America Has Birthed A Wealth Of Musical Forms. These Indigenous Artists Want To Know Where They Fit Into Them.

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A festival promoter told Delbert Anderson he didn’t present as Indigenous enough. The trumpeter and his group, DDAT, showed up to the State Fair of Texas in what he calls “the Native American section” — filled with dancers in traditional garb, among other signifiers. DDAT, for their part, donned suits. 

“They immediately assumed that we had some type of traditional feather show,” Anderson, who is of Diné and Navajo descent, tells GRAMMY.com. “They probably thought we were going to show up in regalia or something.”

The promoter asked Anderson whether or not DDAT played traditional music. “No, we don’t,” he responded. “But there are a lot of melodies that are inspired from that.” The promoter didn’t comprehend this — so much so that she went up to Anderson mid-set and shoved a turquoise necklace around his neck. 

Anderson was shocked. “I kind of stopped and said, ‘Excuse me,'” he recalls. “And she just sort of said, ‘You don’t look Native enough.'”

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Read More: Meet Delbert Anderson, A Native American Trumpet Master Interweaving Navajo Melodies With Jazz

Ever good-humored, Anderson brushed off the harassment and tossed the necklace around his white bass player’s neck. Still, he can’t get the incident out of his head. “That’s one of the first times anything like that has happened to me,” he says. “They expect that kind of back-to-the-roots, traditional type of music from anyone who uses the words ‘Native,’ ‘Indigenous’ or ‘tribal.'”

He’s not alone: Many musicians of Indigenous ancestry in his circle — and outside of it — have felt the micro- and macroaggressions come fast and hard. And othering those who identify and market themselves as Indigenous isn’t exclusive to jazz.

Even though Indigenous peoples have been here longer than anyone, they face tension, discomfort and/or unadulterated racism in a slew of genres understood to be American — from country to blues to gospel to hip-hop.

This is despite the fact that all these genres have deep Indigenous roots. Jazz household names Charlie Parker and Thelonious Monk had Native American ancestry. Same with blues musicians like Howlin’ Wolf, Charley Patton and Martha Redbone. In classic rock, you’ve got Jimi Hendrix and Robbie Robertson. The list goes on.

Renata Yazzie. Photo: Darklisted Photography​

Despite this, Diné classical pianist Renata Yazzie says moving through her world is a “scabrous” experience. “The greatest difficulty is not only teaching ignorant people, but willfully ignorant people who refuse to recognize how the elitism of classical music has affected historically underrepresented groups,” she tells GRAMMY.com.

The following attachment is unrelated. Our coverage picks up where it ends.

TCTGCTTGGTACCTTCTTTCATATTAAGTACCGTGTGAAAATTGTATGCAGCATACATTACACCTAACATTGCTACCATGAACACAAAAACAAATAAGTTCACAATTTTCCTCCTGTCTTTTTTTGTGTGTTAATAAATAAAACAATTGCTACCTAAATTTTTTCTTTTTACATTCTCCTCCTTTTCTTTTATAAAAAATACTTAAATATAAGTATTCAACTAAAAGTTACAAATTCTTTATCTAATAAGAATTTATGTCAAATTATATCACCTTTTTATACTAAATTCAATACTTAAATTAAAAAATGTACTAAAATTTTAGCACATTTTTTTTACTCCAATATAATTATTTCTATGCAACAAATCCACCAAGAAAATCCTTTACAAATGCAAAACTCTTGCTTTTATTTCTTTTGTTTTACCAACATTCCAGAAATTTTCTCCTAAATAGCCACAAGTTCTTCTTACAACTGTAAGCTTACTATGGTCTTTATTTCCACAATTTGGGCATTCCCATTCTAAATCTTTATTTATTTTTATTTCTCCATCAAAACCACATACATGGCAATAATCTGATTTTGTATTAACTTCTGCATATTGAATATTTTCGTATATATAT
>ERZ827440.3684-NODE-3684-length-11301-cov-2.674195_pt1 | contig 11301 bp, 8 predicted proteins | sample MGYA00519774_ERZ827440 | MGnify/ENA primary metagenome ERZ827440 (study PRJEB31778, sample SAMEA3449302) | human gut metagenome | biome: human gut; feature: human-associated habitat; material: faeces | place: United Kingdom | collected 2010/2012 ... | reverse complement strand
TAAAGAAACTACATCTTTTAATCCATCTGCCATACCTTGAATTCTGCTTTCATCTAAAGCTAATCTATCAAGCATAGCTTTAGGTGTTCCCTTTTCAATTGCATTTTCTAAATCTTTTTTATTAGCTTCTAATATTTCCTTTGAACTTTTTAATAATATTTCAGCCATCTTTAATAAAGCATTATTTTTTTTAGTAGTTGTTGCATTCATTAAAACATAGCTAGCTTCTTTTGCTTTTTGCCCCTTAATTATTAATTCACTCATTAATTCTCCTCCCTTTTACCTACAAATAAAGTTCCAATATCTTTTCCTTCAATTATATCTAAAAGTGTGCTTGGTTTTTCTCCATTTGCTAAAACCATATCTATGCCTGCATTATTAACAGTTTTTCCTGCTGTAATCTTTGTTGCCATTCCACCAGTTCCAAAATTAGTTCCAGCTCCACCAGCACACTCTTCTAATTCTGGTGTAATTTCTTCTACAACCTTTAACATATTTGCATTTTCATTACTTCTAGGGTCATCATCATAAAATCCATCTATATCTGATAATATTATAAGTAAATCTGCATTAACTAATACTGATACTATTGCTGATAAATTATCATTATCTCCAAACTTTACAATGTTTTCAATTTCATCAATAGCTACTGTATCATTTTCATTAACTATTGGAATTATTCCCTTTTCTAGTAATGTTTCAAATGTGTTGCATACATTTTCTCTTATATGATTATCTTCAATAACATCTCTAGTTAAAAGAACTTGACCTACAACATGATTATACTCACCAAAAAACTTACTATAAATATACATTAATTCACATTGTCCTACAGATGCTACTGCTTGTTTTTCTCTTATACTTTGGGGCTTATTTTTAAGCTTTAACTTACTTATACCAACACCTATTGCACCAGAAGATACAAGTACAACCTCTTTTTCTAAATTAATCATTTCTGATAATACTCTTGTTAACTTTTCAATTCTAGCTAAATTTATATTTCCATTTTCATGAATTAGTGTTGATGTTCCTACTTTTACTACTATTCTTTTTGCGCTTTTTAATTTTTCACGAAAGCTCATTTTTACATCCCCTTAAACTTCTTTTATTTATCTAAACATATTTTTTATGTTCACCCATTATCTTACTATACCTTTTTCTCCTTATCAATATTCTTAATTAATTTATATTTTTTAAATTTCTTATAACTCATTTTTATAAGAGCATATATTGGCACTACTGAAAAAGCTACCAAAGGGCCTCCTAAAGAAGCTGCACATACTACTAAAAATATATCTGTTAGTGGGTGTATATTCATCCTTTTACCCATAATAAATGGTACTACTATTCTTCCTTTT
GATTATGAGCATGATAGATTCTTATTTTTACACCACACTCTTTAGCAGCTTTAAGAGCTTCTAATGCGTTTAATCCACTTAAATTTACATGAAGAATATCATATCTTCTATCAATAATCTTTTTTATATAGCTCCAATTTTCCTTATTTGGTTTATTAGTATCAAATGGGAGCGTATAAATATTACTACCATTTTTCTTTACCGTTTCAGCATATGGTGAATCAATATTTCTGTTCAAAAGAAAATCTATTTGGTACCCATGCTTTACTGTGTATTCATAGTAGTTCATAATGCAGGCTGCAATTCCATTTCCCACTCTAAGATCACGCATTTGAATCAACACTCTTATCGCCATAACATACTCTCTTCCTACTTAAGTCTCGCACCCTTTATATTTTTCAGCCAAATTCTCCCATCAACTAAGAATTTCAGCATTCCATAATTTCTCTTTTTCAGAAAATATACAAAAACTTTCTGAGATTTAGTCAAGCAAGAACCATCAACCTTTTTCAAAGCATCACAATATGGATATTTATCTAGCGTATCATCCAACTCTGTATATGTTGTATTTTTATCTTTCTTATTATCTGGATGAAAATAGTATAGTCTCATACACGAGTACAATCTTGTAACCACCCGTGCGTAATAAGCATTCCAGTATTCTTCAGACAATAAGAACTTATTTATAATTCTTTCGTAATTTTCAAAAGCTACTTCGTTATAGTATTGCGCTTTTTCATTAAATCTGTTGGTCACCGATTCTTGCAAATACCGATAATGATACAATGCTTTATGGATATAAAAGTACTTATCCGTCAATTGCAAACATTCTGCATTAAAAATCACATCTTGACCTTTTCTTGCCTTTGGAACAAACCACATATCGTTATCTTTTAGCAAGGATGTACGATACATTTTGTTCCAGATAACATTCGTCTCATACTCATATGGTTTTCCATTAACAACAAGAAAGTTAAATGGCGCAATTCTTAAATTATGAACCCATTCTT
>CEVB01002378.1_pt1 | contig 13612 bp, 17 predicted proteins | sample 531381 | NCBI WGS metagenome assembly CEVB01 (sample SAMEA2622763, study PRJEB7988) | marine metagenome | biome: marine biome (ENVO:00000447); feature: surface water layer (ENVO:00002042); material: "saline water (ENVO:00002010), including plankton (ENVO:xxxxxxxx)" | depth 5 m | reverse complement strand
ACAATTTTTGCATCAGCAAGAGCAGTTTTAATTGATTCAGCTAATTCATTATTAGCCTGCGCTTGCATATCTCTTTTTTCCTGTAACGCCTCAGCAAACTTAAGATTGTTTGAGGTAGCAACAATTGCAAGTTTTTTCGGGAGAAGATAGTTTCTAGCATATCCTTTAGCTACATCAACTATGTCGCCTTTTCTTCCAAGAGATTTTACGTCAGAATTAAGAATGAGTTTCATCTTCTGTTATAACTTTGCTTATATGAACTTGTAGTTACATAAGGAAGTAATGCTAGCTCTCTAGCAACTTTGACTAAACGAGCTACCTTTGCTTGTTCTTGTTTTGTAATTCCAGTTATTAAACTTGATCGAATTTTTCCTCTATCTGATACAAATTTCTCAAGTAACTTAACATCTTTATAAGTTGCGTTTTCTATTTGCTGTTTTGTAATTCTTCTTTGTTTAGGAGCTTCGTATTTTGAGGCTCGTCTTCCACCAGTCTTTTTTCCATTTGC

Why do musicians who identify as Indigenous, like Anderson, Yazzie, Mali Obomsawin, Adrian Wall, JJ Otero, James Pakootas, Julia Keefe, Warren Realrider and Raven Chacon — all of whom spoke to GRAMMY.com for this story — experience such tension, both from within their communities and in the wider world?

The answers are manifold, varying wildly between artists and their tribal affiliations. Here are some of the ways that artists of Indigenous descent have experienced unease in the American music landscape — and how they overcame it.

Howlin’ Wolf. Photo: Gilles Petard/Redferns​ via Getty Images

Considering The Course Of History

Since time immemorial, Indigenous peoples have developed an impossibly broad array of musical traditions. And with the arrival — or invasion, depending on who you ask — of European settlers came trade, fighting over boundaries and the introduction of European instruments.

At mission schools, Europeans taught Native Americans to compose on European instruments. This led to students composing Indigenous usic with those tools and methods. Works like 1845’s Indian Melodies featured traditional Native tunes composed with European notation.

In the back-half of the 19th century, the primordial stew of Black American music was percolating — the one that would give the world jazz, blues and other idioms. And the pervasive invisibility felt by Indigenous peoples meant they had a point of commiseration with Black musical communities.

“Black and Indigenous people have been in community with each other since the beginning, since Black Africans were forcibly brought here for slavery,” jazz bassist Mali Obomsawin, who is affiliated with the Odanak Abenaki First Nation tribe, tells GRAMMY.com. “I think people tend to forget that many of the founding blues and jazz artists were both Black and Native.”

This confluence of heritages and traditions has been obscured by what Obomsawin calls a larger obfuscation of Indigenous identity — coupled with anti-Blackness. “If someone like Thelonious Monk, who was Tuscarora, was to be like, ‘I’m Native American,’ everyone would be like, ‘No, you’re Black,'” Obomsawin says.

“It was not desirable for Natives to be higher in numbers, whereas it was desirable for Black folks to be higher in numbers because they were considered property,” she continues. “That means that slave owners and human traffickers had more property value. Whereas the more people that were Native, the more people the government was accountable to.”

Mildred Bailey. Photo: Bettmann/Contributor via Getty Images

Julia Keefe, a jazz vocalist and enrolled member of the Nez Perce tribe, is acutely aware of the crossroads of Blackness and Indigenousness in early American music.

“There is a historical precedent for Native Americans in jazz,” she tells GRAMMY.com, citing Indigenous people who learned European music in boarding and residential schools. “Around the same time that jazz was taking off in the ’20s and ’30s, there is evidence of Native people forming their own big bands.”